I do feel for those who were abused in their churches with threats of hell. Please know that if you still suffer from worries about Hell, that that is a remnant of such abuse, nothing more. You are right, now – Hell doesn’t exist and those who told you it does were wrong. There is no evidence at all that we survive death; no-one ever has and no-one ever will. That in itself is a comfort; no Hell (or Heaven) awaits, only sweet oblivion. Meanwhile, there’s living to be done!

    Reply
  7. Karen the rock whisperer

    “If we really wanted to cover all the bases, shouldn’t we embrace every deity?”

    I recall a cowardly character in the late 1990s movie “The Mummy” who wore a variety of religious medals around his neck from lots of different religions. It was played for laughs, but there’s no question he was covering his bases quite thoroughly,

    I was exceedingly lucky; in my Catholic upbringing, the Nuns who taught me catechism explained that hell was being separated forever from God. No literal lake of fire, no literal utter torture; those were metaphors for the intense despair suffered by those who were separated from God. At home, I was taught that correct motivation for behavior was compassion and justice, not fear of God’s wrath. So hell never worried me much on my deconversion journey.

    Reply
  8. Pingback: Unbelievers and Their Fears of Hell – FairAndUNbalanced.com

  9. JR

    I’m my experience many evangelical parents don’t lay on hell thick. Instead they talk about not being let in to gods party. Being shut out in the dark. This is horrible enough.
    This shows deep down they know how damaging the idea is.

    Why would anyone who believed in hell want to have kids. You have just created a being that could be tortured for eternity. Not worth the risk

    Reply
  10. Christopher Diaz

    I’ve been an atheist for 25 years now. Not believing in a god is easy for me. However, for some reason I am more agnostic on the idea of an afterlife. I have to admit that it is profoundly frightening to think that my existence will cease when my heart ceases pumping blood, my lungs quit inhaling/exhaling air, and the electricity in my brain dissipates. It also makes me really sad that I will never again see my grandparents or my aunt, but I guess it won’t matter because I will no longer exist either.

    Reply
  11. Ian for a long time

    I beat my fear of Hell while still a Christian. I came to the understanding that, if I was one of the elect, there was no way I was going to Hell. If, on the other hand, I wasn’t elect, I was going to Hell, and there was nothing I could do about it. Call me fatalistic, but that broke my fear of Hell.

    Deconverting was much easier, because I didn’t fear Hell the way most Christians do. I had already come to terms with Hell and eternal punishment.

    That’s not to say I don’t have a lot of baggage with me. Fortunately, Hell isn’t in any of those bags. Almost 2 years ago, I got pretty sick and needed surgery; I had no worries about meeting God. Two weeks later, I was told my liver could explode, because of a blockage and I needed surgery very soon. I was at perfect peace. No fear of death or eternal punishment. To me, that was a big test of my beliefs.

    I hope what Bruce has written helps people beat this great fear. Like Hebrews 2:15 says, “And deliver them who through fear of death were all their lifetime subject to bondage. ” This could be any Christian, because they are made to fear death , at one time or another.

    Reply
  12. Marc Paladino

    Dear Bruce,
    Forgive me if I’m barging in. I am an active evangelical Christian, however I do not believe in the traditional view of hell. Not for any other reasons than the fact that the Bible does not teach that God has an eternal torture chamber for those who do not believe. Yes, I’m familiar with all the proof-texts that seem to support th ethe traditional view.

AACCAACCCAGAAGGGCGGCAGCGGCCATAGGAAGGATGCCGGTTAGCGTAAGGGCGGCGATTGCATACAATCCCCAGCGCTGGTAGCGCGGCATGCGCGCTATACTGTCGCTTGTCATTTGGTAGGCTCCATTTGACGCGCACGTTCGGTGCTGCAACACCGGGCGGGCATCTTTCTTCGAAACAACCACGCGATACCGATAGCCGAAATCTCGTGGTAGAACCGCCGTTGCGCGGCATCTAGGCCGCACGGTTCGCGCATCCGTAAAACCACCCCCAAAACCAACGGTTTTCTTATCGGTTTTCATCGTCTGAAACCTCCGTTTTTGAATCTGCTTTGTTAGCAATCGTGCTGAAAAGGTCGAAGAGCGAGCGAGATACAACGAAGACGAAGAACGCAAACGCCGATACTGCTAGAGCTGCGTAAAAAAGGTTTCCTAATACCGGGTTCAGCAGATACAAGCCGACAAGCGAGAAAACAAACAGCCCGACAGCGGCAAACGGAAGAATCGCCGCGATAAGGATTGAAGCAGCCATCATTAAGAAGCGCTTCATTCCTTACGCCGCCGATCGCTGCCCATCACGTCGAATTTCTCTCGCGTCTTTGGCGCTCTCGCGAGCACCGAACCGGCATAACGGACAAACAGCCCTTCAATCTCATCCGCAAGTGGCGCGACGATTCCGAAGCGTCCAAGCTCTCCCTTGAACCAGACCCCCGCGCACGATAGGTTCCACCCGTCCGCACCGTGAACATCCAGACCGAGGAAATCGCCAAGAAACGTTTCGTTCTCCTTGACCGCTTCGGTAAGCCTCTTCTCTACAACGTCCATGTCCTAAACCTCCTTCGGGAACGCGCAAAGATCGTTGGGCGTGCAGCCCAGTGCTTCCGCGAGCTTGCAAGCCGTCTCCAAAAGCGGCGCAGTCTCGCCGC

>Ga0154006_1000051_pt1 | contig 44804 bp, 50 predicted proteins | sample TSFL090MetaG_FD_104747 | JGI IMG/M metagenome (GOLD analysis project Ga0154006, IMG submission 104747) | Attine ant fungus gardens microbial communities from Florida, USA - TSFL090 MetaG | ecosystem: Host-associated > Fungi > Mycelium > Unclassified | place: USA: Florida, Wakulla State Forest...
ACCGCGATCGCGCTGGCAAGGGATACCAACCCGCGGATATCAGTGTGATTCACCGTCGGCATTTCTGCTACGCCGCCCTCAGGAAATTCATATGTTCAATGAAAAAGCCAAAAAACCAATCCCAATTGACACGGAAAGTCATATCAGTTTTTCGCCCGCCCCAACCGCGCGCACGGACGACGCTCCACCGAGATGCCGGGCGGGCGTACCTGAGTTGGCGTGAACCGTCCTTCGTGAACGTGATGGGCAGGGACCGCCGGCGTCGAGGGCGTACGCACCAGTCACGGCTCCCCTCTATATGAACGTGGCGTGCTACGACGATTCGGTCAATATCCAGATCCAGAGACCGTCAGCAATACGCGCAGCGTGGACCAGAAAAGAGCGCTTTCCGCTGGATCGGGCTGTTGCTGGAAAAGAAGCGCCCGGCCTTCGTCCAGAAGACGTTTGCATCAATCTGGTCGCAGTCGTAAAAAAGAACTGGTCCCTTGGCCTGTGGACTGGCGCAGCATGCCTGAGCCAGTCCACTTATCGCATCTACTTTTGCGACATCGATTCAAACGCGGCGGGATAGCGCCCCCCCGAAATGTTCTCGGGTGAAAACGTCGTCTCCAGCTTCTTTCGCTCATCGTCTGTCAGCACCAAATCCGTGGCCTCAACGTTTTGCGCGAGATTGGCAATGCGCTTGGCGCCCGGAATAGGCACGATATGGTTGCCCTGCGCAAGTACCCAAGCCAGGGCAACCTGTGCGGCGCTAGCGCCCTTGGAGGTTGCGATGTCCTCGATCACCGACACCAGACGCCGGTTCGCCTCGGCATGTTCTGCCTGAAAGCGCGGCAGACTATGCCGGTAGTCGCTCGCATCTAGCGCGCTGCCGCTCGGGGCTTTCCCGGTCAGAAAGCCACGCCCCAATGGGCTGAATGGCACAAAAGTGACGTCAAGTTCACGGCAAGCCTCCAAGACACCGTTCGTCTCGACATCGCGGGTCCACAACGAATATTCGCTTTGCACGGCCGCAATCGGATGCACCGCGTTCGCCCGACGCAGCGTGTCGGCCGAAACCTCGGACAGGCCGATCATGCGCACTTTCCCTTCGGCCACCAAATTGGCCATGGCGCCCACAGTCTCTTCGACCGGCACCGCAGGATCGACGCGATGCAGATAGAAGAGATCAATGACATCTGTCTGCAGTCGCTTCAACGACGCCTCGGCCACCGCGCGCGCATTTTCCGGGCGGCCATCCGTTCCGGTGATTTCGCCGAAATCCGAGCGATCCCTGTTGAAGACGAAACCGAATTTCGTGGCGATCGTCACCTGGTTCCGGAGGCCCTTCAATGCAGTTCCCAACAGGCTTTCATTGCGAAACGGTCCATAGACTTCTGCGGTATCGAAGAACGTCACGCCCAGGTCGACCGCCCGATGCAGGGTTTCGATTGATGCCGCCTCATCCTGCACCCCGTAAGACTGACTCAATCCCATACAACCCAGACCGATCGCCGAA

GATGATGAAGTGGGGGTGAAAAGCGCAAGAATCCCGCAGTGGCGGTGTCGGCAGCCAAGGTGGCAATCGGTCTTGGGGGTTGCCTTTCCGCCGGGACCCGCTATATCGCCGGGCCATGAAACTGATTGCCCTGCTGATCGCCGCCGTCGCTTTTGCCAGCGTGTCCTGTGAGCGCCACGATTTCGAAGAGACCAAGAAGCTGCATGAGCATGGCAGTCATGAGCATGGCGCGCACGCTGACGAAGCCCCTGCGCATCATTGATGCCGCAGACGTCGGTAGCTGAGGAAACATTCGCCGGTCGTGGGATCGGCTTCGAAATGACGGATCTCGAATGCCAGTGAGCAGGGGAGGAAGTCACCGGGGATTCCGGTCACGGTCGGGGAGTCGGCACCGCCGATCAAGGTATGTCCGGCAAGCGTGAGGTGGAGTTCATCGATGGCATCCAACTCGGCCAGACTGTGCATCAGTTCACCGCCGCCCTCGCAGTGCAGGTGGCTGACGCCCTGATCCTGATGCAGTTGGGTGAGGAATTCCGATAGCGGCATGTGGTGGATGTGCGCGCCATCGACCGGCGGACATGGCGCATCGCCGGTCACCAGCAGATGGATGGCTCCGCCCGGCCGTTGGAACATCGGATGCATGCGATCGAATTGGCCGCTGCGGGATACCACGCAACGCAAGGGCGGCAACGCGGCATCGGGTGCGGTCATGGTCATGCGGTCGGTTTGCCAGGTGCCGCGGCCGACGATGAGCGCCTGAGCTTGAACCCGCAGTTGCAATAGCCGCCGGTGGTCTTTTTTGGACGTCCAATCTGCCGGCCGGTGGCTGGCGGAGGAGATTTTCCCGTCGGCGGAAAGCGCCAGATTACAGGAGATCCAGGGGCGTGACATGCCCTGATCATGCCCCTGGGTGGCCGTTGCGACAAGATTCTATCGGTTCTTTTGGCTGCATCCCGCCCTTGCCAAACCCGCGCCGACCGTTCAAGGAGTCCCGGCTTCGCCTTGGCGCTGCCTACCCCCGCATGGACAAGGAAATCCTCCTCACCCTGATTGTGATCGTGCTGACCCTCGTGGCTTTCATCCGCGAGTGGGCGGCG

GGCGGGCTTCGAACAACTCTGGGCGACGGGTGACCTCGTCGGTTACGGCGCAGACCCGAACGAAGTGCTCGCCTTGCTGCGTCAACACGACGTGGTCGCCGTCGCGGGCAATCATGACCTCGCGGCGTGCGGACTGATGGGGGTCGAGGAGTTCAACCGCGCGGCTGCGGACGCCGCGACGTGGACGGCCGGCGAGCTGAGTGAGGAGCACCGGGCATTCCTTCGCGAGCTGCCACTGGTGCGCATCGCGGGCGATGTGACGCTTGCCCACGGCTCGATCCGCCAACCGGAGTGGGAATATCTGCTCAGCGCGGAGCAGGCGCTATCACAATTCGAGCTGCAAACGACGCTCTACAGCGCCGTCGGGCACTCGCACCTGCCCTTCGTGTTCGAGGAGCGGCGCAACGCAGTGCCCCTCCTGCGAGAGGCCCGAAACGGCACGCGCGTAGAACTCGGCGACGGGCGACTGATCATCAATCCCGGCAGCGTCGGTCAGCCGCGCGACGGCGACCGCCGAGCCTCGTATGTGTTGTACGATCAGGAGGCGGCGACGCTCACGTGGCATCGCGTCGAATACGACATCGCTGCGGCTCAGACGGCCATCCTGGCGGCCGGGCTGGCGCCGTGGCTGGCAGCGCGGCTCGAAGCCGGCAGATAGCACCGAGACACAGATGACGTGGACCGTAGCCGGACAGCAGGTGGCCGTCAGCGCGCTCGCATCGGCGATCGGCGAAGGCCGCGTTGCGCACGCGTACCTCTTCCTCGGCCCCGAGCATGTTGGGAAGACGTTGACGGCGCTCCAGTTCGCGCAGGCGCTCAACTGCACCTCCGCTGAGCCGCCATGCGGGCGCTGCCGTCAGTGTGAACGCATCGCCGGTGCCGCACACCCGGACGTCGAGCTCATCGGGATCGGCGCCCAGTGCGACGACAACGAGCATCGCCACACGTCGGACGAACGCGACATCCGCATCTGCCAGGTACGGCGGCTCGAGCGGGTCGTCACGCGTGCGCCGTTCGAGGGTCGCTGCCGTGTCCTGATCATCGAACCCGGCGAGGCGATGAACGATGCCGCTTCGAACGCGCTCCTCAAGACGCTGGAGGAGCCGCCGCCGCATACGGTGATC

I suggest you look up the site “Rethinking Hell,” and read what Christian Conditionalists are saying. Conditionalism, in short, teaches that immortality is not inherent in man – it is a Greek philosophical notion that is assumed but not actually in the Bible. The Bible teaches that immortality is the gift of God through faith in Jesus Christ who alone possesses immortality. The end of the unbelieving is death – simply death. Many hell-fire passages, if understood in context, refer not to the end of the world, but the fiery end of Jerusalem and Herod’s Temple in AD 70 (the end of the Jewish age). “Eternal” fire represents God judgment and is the quality and finality of God’s judgment, not the permanent burning of a person or persons. It is eternal judgment – not eternal judging.

    Reply
    1. Bruce Gerencser (Post author)

      I am familiar with conditionalism. You are not the first person to suggest it as an alternative to the historic, traditional, orthodox view of hell. I see conditionalism, along with a host of other revisionist beliefs, as attempts by Christians to put a kinder face on Christianity — especially Evangelicalism.

      God becomes like a man handing out candy to a large group of children. He gives candy to the children that have been good and doesn’t give candy to the rest of the children. He walks by them as if they are invisible. He doesn’t give them candy because they believe the wrong things, were born to the wrong parents, or worship the wrong God. In his mind, these people don’t even exist.

      Conditionalism still leaves us with saved/lost, in/out. It still leaves us with a small group of people who are “special” in God’s eyes; people who get to enjoy the wonders and blessings of heaven. Everyone else? They cease to exist. I doubt that many of the readers of this blog will find conditionalism any less offensive than the orthodox view. Factor in the sovereignty of God and his decrees, we still end up God that chooses who does or doesn’t receive the candy.

      Thanks for commenting.

      Bruce

      Reply
    2. Levi Bullen

      Uhm, do the words EVERLASTING CONDEMNation, smoke of their TORMENT ascending up forever and ever, and unquenchable fire mean nothing to you?

      Reply
      1. Bruce Gerencser (Post author)

        Yes.

        Reply
      2. John Arthur

        Hi Levi,

        Your god is very cruel! The bible is a pretty barbaric book and not the Word of any god. God is supposed to have commanded the mass slaughter of little children and babies because of what their parents did. He commanded rape, slavery etc. This is preposterous morality. Your god is immoral. And you expect us to believe that barbaric punishment is what we all deserve. Your god is totally devoid of compassion.

        Reply
        1. Levi Bullen

          Look, if He was my God I’d escape that fate. I didn’t make the rules of this planet…..I didn’t ask to be born……and my children didn’t ask to be born.

          I hope I’m wrong and you are right.

          I really do.

          Reply